2. First of all, Drupal has a very fine grained role based permission system, that will allow you to setup exactly what your clients are allowed to do. You can create different roles, like moderator, content creator, admin, sysadmin ect, and give different permissions to each role. This is pretty easy and is setup within the Drupal AI. However, you will need to know the permissions as some are super permissions that will give access to a lot of things. Now for integrating your applications, that is something that you probably want to write a custom module for. I don't know exactly how you want to do this. But I think the best result would be gotten by letting Drupal create the pages, forms etc from your application and just send data back and forth. That way the theme = layout of the site would be consistent. That way users wouldn't get the feeling that they left the site, but this simply was yet another feature the site offered.

  3. Drupal is not just set to handle MYSQL best, You will actually need either MYSQL or PSQL as your drupal database backend. The reason is the way Drupal handles queries, that allow you to write non specific queries that will work, no matter on which of the two types you use, or if your tables has a prefix. So for all of the Drupal internals you will need one of the two. PHP can connect to MSSQL and run queries against that database, so you could without much problems write custom code that run queries to your other application's databases and either fetch or update data. Depending on the data, you might want to create a table in your database that you can read and write to, and then sync the databases when needed. It depends a bit on your use case. I have done the latter, in the case where I didn't need to write to the database, but only needed to fetch some product information form a legacy database that was still being used by other systems.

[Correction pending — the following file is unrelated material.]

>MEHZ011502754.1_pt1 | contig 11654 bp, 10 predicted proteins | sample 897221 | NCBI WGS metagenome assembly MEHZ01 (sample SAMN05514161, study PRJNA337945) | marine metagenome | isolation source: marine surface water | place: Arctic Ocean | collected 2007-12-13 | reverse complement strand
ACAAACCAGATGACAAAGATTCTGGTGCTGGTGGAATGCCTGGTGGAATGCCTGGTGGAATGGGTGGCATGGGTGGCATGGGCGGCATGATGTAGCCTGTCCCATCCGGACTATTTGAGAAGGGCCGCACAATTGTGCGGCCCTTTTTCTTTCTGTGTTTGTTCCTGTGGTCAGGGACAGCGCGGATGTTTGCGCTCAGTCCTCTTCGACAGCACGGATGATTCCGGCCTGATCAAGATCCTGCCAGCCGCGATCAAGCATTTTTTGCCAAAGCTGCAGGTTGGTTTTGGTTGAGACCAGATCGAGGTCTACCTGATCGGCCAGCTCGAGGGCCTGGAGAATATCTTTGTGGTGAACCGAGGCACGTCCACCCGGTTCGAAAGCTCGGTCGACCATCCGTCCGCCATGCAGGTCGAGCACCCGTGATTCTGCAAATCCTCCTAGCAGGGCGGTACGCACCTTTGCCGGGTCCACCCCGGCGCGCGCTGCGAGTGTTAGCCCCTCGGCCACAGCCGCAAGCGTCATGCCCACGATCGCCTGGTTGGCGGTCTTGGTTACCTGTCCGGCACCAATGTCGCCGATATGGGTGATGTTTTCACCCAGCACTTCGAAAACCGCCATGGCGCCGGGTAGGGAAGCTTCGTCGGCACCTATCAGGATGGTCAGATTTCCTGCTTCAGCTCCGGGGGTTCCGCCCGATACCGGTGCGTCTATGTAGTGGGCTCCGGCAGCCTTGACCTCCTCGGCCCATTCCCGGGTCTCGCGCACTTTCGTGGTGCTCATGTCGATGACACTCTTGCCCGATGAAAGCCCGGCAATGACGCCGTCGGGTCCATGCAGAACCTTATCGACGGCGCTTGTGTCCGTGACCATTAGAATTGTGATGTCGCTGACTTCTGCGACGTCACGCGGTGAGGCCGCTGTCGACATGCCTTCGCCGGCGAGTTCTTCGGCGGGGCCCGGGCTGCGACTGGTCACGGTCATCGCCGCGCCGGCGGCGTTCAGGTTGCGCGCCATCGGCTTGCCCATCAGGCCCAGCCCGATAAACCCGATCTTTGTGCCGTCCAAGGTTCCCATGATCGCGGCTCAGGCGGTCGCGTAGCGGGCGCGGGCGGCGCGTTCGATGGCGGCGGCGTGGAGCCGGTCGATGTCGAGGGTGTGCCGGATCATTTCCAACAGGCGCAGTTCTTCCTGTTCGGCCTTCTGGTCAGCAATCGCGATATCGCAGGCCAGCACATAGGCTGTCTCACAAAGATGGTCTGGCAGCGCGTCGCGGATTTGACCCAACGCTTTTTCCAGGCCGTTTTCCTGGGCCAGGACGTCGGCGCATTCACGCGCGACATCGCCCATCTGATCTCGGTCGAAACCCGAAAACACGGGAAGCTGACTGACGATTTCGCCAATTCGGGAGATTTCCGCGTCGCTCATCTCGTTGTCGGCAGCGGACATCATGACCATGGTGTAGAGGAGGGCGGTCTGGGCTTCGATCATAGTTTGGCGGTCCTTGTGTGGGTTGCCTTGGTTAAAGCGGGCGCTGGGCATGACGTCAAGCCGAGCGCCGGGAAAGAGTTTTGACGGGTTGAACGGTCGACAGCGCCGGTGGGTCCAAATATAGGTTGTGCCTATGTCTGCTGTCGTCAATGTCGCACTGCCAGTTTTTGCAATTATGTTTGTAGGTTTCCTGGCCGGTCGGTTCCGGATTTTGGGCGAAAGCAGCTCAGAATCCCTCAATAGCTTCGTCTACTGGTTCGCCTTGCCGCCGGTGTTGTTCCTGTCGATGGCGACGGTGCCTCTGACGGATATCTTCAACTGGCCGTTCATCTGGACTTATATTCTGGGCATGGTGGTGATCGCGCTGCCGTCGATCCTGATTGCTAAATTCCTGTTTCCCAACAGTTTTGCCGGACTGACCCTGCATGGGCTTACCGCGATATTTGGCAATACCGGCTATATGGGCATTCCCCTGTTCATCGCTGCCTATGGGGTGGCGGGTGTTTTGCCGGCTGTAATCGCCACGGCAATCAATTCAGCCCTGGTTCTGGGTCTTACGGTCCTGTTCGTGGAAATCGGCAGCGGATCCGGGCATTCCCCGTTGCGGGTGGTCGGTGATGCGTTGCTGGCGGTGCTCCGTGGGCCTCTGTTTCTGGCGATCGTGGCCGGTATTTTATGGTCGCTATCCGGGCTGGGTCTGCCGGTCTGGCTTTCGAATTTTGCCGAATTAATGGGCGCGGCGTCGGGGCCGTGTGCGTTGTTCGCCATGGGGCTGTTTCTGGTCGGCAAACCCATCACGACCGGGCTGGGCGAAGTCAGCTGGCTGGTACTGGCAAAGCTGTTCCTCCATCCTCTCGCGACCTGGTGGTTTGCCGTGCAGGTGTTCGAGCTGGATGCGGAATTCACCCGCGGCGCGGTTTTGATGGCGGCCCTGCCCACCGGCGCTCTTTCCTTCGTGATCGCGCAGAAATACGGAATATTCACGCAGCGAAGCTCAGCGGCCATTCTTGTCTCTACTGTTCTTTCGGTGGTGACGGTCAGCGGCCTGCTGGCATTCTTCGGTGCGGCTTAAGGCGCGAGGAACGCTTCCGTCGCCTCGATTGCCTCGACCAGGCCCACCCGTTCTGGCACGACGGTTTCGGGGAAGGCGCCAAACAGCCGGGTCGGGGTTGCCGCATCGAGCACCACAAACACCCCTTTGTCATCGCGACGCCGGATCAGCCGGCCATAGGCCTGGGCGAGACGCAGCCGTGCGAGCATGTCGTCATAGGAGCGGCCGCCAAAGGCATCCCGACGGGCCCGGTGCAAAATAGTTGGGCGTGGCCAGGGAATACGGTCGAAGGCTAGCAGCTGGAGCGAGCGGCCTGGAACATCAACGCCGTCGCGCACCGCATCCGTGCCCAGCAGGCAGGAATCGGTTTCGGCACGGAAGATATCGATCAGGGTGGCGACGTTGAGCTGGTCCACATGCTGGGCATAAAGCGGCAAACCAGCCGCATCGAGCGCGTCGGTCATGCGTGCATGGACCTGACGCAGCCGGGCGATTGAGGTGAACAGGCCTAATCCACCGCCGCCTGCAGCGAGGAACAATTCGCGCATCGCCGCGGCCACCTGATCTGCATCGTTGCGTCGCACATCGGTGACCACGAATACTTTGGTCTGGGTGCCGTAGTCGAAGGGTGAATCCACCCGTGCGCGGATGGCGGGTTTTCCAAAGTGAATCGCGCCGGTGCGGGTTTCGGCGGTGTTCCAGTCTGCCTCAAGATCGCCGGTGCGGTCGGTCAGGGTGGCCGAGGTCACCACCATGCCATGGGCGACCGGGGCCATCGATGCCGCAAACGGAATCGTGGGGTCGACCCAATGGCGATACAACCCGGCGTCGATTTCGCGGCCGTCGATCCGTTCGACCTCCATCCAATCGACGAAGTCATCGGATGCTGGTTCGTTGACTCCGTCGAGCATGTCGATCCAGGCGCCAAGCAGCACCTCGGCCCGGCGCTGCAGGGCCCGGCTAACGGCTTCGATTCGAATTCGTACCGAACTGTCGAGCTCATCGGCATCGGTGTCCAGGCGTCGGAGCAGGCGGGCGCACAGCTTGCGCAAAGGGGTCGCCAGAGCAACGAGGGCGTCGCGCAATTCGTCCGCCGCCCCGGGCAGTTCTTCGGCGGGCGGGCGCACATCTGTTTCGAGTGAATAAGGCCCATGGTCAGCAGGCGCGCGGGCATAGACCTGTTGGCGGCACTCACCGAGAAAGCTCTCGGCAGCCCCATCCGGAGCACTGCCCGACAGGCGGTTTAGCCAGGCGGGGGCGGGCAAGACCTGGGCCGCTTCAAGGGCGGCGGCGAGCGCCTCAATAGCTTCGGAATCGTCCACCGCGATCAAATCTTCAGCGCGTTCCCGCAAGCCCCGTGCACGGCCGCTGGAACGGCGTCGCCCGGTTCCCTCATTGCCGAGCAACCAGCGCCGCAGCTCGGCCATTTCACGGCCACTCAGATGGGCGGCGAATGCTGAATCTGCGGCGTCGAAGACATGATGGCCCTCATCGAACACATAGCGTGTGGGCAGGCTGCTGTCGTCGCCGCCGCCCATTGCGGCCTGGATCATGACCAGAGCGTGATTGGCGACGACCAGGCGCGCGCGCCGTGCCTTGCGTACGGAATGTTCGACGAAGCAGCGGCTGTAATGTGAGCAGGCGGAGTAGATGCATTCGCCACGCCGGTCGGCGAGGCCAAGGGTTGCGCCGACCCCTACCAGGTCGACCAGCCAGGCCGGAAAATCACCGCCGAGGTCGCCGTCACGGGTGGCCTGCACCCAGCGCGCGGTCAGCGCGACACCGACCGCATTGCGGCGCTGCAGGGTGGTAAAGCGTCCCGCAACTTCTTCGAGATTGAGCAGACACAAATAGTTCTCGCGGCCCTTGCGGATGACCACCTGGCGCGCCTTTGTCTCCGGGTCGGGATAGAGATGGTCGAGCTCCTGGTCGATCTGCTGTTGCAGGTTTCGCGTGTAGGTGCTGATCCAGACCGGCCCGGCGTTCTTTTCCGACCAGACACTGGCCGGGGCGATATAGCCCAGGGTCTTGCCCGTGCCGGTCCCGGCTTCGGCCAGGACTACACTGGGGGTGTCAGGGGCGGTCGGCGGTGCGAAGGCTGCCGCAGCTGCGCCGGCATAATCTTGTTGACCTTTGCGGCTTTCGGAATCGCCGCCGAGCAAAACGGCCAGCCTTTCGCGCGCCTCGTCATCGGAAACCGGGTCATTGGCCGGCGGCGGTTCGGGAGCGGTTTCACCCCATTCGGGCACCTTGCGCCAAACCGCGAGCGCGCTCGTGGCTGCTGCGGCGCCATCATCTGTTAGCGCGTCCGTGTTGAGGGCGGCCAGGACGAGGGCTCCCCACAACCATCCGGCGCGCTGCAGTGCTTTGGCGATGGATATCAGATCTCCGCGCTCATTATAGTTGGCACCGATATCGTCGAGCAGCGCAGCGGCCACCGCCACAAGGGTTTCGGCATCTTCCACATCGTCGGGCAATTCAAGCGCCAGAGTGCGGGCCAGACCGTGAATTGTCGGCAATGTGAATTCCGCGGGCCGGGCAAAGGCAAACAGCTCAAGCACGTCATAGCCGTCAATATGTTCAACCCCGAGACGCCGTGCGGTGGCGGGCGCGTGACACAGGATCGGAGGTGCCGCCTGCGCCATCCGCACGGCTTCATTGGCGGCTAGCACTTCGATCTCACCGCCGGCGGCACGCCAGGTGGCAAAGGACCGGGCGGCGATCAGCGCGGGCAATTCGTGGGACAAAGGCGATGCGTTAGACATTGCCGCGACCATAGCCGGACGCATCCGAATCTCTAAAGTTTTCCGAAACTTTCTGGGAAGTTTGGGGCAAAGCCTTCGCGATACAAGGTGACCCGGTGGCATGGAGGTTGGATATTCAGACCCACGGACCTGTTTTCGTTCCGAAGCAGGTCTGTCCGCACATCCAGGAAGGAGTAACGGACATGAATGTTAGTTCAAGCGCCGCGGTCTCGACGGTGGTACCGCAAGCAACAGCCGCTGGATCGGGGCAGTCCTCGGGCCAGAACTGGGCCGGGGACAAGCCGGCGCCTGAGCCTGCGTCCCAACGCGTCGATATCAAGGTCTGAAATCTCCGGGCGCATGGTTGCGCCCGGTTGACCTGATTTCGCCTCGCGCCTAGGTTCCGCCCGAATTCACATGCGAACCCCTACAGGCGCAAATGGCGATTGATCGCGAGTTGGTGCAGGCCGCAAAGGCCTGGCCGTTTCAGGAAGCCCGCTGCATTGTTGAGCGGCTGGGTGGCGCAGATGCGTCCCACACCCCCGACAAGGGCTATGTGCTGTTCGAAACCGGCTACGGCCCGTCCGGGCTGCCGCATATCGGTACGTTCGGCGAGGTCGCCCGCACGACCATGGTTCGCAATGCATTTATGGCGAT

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rlb,

I've done quite a bit of Drupal and have strong ASP.NET experience. You really need to read up to get your mindset straight. They use layers in an MVC-like fashion that is very foreign to WebForms & ASP.NET MVC developers ... and quite frankly at first seems odd.

Here's a list of things I did to get really, really good quickly:

  1. Get a host like at hostgator for $8 which will let you install Drupal
  2. Get the book Pro Drupal Development for Beginners ... excellent and really covers a lot of areas http://www.amazon.com/Pro-Drupal-Development-Second-Beginning/dp/1430209895/ref=sr%5F1%5F2?ie=UTF8&s=books&qid=1257545528&sr=8-2
  3. Get on the Drupal forums
  4. Be ready to contribute. Drupal has a lot of features, but in the end the best way is to be someone who contributes code back

There are a number of IDEs to consider, but to start a text editor should be fine.

Good luck.

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Some good answers here, so I'll just fill in some brief items.

1 - Learning Drupal: Pro Drupal Development is the best book for this. Getting into the issue queues and interacting with developers is a way to get familiar with specifics. Your question about forms relates to how Drupal handles forms. The FAPI is pretty robust in Drupal, and protects you from security gaffes. Also api dot Drupal dot org is where the code is documented, though there are docs elsewhere. Google is your friend. (On the Drupal site itself, use the native search to get faceted results.)

2 - This is a user permissions issue. You can limit creation and editing permissions based on content type. For access control (read), you will want to use one of the many modules for access control. It really depends upon your use case.

3 - Drupal has the most community support for MySQL, but people run Drupal on MS SQL as well. In Drupal 7, you will likely see much more support for non-MySQL as this release introduces database abstraction.

Probably the worst thing to do is hack around the margins. It really pays to learn the ins and outs of the Drupal basics -- administration and coding -- so that you can truly leverage the power Drupal brings to the table.

And if you're hunting for modules, http://drupalmodules.com is your friend. ;)